Serologic testing is not recommended before or after receiving cholera and travellers' diarrhea vaccine.
Storage and Handling Requirements
Cholera and travellers' diarrhea vaccine should be stored at +2°C to +8°C and should not be frozen. The vaccine can be stored at room temperature (less than +25°C) for up to 2 weeks on one occasion only, before opening. The buffer sachet may be stored at room temperature. If the vaccine and buffer mixture is not used immediately, it can be stored at room temperature (less than +25°C) for up to 2 hours.
Refer to Storage and Handling of Immunizing Agents in Part 1 for additional information and recommendations.
Safety and Adverse Events
Common and local adverse events
In a clinical trial, the most commonly reported adverse events following immunization with cholera and travellers' diarrhea vaccine were: abdominal pain (16%), diarrhea (12%), nausea (4%) and vomiting (3%). These events are most likely due to the bicarbonate buffer used with the vaccine, since they occurred with similar frequency when vaccine and buffer, or buffer alone, were given.
Less common and serious or severe adverse events
Anaphylaxis following vaccination with cholera and travellers' diarrhea vaccine may occur but is very rare.
Globally over 7 million vaccine doses have been distributed. Events such as paraesthesia, dyspnea, urticaria, pruritus, angioedema, gastroenteritis, lymphadenitis, influenza-like syndrome and hypertension have been reported very rarely (less than 1 per 10,000 doses distributed), and no causal relation has been established.
Guidance on reporting Adverse Events Following Immunization (AEFI)
Vaccine providers are asked to report, through local public health officials, any serious or unexpected adverse event temporally related to vaccination. An unexpected AEFI is an event that is not listed in available product information but may be due to the immunization, or a change in the frequency of a known AEFI.
Refer to Reporting Adverse Events Following Immunization (AEFI) in Canada and Vaccine Safety in Part 2 for additional information about AEFI reporting.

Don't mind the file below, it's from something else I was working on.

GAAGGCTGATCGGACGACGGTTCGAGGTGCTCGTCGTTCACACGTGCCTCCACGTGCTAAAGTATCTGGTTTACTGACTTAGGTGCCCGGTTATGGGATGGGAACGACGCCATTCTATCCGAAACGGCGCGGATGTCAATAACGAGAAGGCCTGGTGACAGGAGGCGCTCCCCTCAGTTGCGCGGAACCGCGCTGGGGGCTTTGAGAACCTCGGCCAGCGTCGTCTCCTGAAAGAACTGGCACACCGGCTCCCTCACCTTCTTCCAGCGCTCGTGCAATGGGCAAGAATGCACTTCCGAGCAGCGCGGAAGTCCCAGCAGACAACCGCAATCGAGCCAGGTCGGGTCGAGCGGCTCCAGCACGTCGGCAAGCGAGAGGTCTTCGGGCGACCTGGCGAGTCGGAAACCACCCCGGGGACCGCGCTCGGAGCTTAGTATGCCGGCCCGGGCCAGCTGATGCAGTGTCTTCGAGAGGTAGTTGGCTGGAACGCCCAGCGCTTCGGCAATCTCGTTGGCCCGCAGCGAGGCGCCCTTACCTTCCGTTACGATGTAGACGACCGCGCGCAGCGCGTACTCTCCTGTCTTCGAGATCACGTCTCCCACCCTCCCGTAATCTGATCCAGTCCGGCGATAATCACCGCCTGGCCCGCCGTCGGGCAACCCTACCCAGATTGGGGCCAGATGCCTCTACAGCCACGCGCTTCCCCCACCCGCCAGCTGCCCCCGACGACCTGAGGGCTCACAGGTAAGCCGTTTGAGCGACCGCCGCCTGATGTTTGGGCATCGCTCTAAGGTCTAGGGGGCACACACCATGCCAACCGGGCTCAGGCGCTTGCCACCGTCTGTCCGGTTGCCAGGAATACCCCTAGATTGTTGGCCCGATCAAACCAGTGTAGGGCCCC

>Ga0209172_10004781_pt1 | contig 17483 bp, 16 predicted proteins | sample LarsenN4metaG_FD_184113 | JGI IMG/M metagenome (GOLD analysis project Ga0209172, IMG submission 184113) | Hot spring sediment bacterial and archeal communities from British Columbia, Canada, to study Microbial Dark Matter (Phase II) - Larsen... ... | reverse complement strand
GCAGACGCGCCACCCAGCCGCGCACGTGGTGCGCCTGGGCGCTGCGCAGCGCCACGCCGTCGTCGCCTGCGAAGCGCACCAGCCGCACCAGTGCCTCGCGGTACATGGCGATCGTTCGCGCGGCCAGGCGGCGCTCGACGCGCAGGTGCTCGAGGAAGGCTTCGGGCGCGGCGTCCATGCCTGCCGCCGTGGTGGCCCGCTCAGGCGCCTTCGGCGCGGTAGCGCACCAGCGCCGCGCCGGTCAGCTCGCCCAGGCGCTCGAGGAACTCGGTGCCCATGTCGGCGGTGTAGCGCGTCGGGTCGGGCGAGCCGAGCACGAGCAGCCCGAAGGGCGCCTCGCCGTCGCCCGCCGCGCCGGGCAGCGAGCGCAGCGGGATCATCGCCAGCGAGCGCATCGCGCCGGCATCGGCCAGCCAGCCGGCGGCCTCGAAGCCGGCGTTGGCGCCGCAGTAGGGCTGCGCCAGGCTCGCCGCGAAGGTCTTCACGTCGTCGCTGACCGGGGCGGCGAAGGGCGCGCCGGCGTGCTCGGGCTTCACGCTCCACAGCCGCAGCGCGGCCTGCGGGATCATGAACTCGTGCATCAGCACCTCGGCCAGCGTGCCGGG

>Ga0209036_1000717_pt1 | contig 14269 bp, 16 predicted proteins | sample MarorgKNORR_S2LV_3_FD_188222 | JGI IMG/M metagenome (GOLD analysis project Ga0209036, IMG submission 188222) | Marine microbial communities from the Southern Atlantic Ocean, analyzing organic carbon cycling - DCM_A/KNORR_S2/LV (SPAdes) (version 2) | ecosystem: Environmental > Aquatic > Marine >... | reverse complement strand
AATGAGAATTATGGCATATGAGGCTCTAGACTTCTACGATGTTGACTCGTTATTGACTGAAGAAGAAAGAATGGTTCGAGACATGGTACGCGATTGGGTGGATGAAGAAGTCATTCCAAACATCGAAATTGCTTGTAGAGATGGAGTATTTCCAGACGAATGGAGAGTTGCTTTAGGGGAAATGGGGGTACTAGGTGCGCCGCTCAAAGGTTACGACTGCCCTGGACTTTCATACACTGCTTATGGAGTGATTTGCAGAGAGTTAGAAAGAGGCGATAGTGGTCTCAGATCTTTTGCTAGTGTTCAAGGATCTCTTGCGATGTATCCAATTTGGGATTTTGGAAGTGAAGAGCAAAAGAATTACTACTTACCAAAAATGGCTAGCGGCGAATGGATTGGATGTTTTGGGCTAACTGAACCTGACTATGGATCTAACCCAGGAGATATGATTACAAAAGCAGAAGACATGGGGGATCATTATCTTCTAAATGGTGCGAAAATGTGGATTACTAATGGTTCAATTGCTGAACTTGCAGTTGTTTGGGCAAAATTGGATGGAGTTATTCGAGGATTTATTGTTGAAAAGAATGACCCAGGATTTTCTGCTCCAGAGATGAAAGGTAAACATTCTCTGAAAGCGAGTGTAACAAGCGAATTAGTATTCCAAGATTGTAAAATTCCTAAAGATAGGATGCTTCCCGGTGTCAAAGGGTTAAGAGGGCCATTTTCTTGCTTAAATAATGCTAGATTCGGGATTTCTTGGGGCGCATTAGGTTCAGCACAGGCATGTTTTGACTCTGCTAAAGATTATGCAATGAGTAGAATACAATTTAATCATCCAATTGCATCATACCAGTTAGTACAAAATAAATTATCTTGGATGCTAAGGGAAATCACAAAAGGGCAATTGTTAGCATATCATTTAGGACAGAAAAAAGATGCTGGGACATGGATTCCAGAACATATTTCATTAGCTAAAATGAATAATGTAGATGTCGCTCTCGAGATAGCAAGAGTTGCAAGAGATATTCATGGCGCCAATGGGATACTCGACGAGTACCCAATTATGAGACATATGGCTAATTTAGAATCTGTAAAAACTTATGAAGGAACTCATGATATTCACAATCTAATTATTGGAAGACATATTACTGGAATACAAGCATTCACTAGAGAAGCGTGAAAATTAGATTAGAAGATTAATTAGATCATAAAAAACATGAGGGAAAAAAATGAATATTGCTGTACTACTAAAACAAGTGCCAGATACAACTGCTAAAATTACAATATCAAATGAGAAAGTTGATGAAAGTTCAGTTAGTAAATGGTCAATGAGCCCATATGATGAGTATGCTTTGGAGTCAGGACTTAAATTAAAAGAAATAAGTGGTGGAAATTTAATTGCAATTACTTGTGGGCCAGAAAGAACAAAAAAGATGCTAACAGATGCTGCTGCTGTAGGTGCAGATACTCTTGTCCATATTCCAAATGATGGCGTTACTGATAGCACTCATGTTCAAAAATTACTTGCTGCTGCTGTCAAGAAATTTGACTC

Contraindications and precautions
Cholera and travellers' diarrhea vaccine is contraindicated in people with a history of anaphylaxis after previous administration of the vaccine, or proven immediate or anaphylactic hypersensitivity to any component of the vaccine or its container. Refer to Contents of Immunizing Agents Available for Use in Canada in Part 1 for a list of vaccines available for use in Canada and their contents.
Administration of cholera and travellers' diarrhea vaccine should be postponed in persons with moderate or severe acute illness or acute gastrointestinal illness. Persons with minor acute illness, with or without fever, may be vaccinated.
Refer to Contraindications, Precautions and Concerns in Part 2 for additional information.
Drug-drug and drug-food interactions
Oral administration of medicinal products or intake of food or drink should be avoided for 1 hour before and 1 hour after cholera and travellers' diarrhea vaccine administration. Food or drink may increase acid production in the stomach and impair the effect of the vaccine.
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- American Academy of Pediatrics. In: Pickering LK, Baker CJ, Kimberlin DW, et al. (editors). Red Book: 2009 Report of the Committee on Infectious Diseases. 28th ed. Elk Grove Village, IL: American Academy of Pediatrics; 2009.
- Centers for Disease Control and Prevention. Health Information for International Travel 2016. The Yellow Book. Accessed January 2017. Available from: https://wwwnc.cdc.gov/travel/page/yellowbook-home-2014
- Committee to Advise on Tropical Medicine and Travel (CATMAT). Statement on travellers' diarrhea 2015. Accessed March 2016. Available from: http://www.phac-aspc.gc.ca/tmp-pmv/catmat-ccmtmv/diarrhea-diarrhee-eng.php#a11
- Valneva Sweden AB. Product Monograph - DUKORAL®. December 2015.
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- World Health Organization. International and travel health, 2015. Chapter 6 - Vaccine preventable diseases and vaccines. Accessed July 2015. Available from: http://www.who.int/ith/ITH_chapter_6.pdf?ua=1